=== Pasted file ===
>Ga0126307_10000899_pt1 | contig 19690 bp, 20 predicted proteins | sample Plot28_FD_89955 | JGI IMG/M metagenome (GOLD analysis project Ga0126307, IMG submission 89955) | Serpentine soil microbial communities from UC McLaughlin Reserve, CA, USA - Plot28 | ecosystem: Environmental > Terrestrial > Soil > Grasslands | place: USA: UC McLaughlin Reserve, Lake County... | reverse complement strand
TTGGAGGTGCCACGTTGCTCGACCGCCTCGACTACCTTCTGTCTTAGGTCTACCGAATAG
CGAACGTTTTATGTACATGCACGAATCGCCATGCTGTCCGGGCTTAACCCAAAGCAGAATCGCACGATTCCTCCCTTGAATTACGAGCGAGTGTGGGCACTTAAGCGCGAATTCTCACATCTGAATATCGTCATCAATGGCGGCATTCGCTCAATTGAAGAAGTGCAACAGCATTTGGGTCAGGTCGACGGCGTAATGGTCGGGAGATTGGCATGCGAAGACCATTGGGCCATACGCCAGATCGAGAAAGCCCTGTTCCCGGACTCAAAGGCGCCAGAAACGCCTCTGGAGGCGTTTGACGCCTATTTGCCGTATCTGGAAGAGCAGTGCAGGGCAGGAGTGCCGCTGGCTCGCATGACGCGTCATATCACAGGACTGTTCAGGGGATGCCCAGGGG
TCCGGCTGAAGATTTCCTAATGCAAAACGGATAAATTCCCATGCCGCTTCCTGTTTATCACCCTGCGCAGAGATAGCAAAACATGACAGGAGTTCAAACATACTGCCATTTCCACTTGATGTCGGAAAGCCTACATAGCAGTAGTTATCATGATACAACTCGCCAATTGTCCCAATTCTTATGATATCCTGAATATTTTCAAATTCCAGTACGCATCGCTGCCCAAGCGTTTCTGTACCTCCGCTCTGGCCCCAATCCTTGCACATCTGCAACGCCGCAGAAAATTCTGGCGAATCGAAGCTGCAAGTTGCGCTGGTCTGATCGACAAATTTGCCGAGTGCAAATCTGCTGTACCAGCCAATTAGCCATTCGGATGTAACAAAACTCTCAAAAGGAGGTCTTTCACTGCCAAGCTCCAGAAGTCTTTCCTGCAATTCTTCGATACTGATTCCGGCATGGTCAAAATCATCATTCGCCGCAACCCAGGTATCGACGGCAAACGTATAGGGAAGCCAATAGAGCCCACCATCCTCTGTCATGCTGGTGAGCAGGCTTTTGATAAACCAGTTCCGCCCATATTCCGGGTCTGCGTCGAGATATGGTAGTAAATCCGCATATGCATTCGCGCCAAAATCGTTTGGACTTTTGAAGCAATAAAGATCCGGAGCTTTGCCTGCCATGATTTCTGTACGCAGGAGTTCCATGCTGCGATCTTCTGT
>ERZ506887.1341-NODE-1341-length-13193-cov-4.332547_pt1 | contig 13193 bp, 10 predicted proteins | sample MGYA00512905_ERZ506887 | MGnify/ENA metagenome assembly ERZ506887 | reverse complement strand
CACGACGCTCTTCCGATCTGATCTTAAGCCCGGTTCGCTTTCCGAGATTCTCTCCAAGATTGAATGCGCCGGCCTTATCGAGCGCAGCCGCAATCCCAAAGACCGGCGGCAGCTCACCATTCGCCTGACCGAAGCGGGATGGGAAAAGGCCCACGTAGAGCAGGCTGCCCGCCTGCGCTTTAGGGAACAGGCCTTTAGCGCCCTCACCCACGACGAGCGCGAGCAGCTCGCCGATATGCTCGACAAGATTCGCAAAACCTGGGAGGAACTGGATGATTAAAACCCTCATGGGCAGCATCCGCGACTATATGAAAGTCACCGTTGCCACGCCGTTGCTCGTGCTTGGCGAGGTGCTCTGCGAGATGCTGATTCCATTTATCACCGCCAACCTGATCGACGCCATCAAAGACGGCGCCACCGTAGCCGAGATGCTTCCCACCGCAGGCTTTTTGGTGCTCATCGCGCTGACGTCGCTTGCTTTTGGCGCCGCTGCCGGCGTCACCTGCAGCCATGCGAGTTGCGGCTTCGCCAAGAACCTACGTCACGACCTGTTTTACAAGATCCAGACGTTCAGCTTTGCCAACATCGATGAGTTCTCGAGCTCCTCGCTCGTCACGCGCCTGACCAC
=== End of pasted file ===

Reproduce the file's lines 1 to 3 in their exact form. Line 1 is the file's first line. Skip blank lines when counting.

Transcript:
>Ga0126307_10000899_pt1 | contig 19690 bp, 20 predicted proteins | sample Plot28_FD_89955 | JGI IMG/M metagenome (GOLD analysis project Ga0126307, IMG submission 89955) | Serpentine soil microbial communities from UC McLaughlin Reserve, CA, USA - Plot28 | ecosystem: Environmental > Terrestrial > Soil > Grasslands | place: USA: UC McLaughlin Reserve, Lake County... | reverse complement strand
TTGGAGGTGCCACGTTGCTCGACCGCCTCGACTACCTTCTGTCTTAGGTCTACCGAATAG
CGAACGTTTTATGTACATGCACGAATCGCCATGCTGTCCGGGCTTAACCCAAAGCAGAATCGCACGATTCCTCCCTTGAATTACGAGCGAGTGTGGGCACTTAAGCGCGAATTCTCACATCTGAATATCGTCATCAATGGCGGCATTCGCTCAATTGAAGAAGTGCAACAGCATTTGGGTCAGGTCGACGGCGTAATGGTCGGGAGATTGGCATGCGAAGACCATTGGGCCATACGCCAGATCGAGAAAGCCCTGTTCCCGGACTCAAAGGCGCCAGAAACGCCTCTGGAGGCGTTTGACGCCTATTTGCCGTATCTGGAAGAGCAGTGCAGGGCAGGAGTGCCGCTGGCTCGCATGACGCGTCATATCACAGGACTGTTCAGGGGATGCCCAGGGG